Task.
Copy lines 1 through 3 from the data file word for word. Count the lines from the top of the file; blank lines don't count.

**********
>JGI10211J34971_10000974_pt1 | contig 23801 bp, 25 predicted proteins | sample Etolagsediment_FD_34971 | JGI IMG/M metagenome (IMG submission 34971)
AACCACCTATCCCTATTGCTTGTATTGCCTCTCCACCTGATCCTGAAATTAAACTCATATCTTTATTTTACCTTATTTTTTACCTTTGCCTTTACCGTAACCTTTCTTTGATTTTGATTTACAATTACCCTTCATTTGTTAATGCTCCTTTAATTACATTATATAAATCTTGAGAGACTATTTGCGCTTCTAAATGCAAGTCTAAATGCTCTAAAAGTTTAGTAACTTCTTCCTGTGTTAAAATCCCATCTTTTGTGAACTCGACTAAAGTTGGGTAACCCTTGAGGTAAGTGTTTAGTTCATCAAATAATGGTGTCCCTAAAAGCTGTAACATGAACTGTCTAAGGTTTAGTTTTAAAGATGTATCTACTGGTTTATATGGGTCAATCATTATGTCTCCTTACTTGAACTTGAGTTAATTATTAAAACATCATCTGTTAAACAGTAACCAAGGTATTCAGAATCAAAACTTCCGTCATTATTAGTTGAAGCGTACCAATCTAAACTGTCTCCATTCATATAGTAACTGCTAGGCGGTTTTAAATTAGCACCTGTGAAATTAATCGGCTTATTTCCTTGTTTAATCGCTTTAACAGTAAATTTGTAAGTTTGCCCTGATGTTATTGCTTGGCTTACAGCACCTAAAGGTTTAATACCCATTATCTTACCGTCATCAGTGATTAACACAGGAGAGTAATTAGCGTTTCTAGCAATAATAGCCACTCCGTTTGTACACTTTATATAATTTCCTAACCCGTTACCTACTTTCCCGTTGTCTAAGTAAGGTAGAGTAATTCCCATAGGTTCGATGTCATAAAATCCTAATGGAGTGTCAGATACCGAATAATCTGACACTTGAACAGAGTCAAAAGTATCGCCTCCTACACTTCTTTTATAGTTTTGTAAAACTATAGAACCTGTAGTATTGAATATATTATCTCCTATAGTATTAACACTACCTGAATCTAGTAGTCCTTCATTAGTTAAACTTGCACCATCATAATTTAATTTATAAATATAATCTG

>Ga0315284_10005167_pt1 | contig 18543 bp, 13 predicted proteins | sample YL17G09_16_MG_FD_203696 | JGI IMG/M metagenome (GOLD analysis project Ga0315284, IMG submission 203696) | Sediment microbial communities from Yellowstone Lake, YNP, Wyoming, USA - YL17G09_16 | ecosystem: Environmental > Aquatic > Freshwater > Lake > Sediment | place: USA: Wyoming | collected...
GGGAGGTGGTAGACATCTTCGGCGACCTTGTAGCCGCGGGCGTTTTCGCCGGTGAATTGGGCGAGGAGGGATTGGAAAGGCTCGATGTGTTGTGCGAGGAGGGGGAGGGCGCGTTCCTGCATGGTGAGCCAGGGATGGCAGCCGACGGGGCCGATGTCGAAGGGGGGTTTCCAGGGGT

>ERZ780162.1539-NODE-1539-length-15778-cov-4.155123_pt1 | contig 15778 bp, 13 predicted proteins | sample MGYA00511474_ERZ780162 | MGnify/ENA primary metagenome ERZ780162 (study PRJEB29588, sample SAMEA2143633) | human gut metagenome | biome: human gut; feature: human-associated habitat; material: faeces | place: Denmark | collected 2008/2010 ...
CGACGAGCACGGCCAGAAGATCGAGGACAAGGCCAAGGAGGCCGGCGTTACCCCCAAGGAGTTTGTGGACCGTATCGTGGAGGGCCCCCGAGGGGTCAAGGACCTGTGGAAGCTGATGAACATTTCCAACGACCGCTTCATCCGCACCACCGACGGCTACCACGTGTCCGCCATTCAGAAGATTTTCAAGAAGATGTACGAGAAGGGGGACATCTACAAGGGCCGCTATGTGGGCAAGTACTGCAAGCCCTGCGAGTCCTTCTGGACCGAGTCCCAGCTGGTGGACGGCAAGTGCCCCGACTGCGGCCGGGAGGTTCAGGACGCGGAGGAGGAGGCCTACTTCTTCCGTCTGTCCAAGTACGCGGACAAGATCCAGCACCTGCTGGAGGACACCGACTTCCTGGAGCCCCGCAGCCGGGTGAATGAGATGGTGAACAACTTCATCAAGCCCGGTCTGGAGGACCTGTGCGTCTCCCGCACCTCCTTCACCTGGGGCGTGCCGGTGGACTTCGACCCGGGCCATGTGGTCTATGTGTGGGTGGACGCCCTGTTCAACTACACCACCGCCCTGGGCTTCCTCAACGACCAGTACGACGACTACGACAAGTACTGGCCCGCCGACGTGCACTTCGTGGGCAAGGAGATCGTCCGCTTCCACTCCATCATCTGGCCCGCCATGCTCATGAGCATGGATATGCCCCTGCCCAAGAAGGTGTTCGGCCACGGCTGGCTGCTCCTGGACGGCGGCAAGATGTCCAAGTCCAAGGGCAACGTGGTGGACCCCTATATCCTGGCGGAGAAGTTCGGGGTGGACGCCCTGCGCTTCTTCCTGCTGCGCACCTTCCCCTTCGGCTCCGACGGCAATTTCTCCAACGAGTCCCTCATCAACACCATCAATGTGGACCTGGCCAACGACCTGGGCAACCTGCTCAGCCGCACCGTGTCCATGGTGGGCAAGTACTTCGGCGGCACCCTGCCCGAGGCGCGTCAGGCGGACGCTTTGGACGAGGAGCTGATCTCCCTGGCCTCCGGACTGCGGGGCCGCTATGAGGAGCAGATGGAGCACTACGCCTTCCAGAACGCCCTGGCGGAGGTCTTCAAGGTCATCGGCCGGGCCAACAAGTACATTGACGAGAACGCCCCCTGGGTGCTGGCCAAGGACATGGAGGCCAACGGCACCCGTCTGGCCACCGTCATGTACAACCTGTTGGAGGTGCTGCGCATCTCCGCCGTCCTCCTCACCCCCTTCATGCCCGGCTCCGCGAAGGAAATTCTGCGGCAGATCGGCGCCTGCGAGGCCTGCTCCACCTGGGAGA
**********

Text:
>JGI10211J34971_10000974_pt1 | contig 23801 bp, 25 predicted proteins | sample Etolagsediment_FD_34971 | JGI IMG/M metagenome (IMG submission 34971)
AACCACCTATCCCTATTGCTTGTATTGCCTCTCCACCTGATCCTGAAATTAAACTCATATCTTTATTTTACCTTATTTTTTACCTTTGCCTTTACCGTAACCTTTCTTTGATTTTGATTTACAATTACCCTTCATTTGTTAATGCTCCTTTAATTACATTATATAAATCTTGAGAGACTATTTGCGCTTCTAAATGCAAGTCTAAATGCTCTAAAAGTTTAGTAACTTCTTCCTGTGTTAAAATCCCATCTTTTGTGAACTCGACTAAAGTTGGGTAACCCTTGAGGTAAGTGTTTAGTTCATCAAATAATGGTGTCCCTAAAAGCTGTAACATGAACTGTCTAAGGTTTAGTTTTAAAGATGTATCTACTGGTTTATATGGGTCAATCATTATGTCTCCTTACTTGAACTTGAGTTAATTATTAAAACATCATCTGTTAAACAGTAACCAAGGTATTCAGAATCAAAACTTCCGTCATTATTAGTTGAAGCGTACCAATCTAAACTGTCTCCATTCATATAGTAACTGCTAGGCGGTTTTAAATTAGCACCTGTGAAATTAATCGGCTTATTTCCTTGTTTAATCGCTTTAACAGTAAATTTGTAAGTTTGCCCTGATGTTATTGCTTGGCTTACAGCACCTAAAGGTTTAATACCCATTATCTTACCGTCATCAGTGATTAACACAGGAGAGTAATTAGCGTTTCTAGCAATAATAGCCACTCCGTTTGTACACTTTATATAATTTCCTAACCCGTTACCTACTTTCCCGTTGTCTAAGTAAGGTAGAGTAATTCCCATAGGTTCGATGTCATAAAATCCTAATGGAGTGTCAGATACCGAATAATCTGACACTTGAACAGAGTCAAAAGTATCGCCTCCTACACTTCTTTTATAGTTTTGTAAAACTATAGAACCTGTAGTATTGAATATATTATCTCCTATAGTATTAACACTACCTGAATCTAGTAGTCCTTCATTAGTTAAACTTGCACCATCATAATTTAATTTATAAATATAATCTG

>Ga0315284_10005167_pt1 | contig 18543 bp, 13 predicted proteins | sample YL17G09_16_MG_FD_203696 | JGI IMG/M metagenome (GOLD analysis project Ga0315284, IMG submission 203696) | Sediment microbial communities from Yellowstone Lake, YNP, Wyoming, USA - YL17G09_16 | ecosystem: Environmental > Aquatic > Freshwater > Lake > Sediment | place: USA: Wyoming | collected...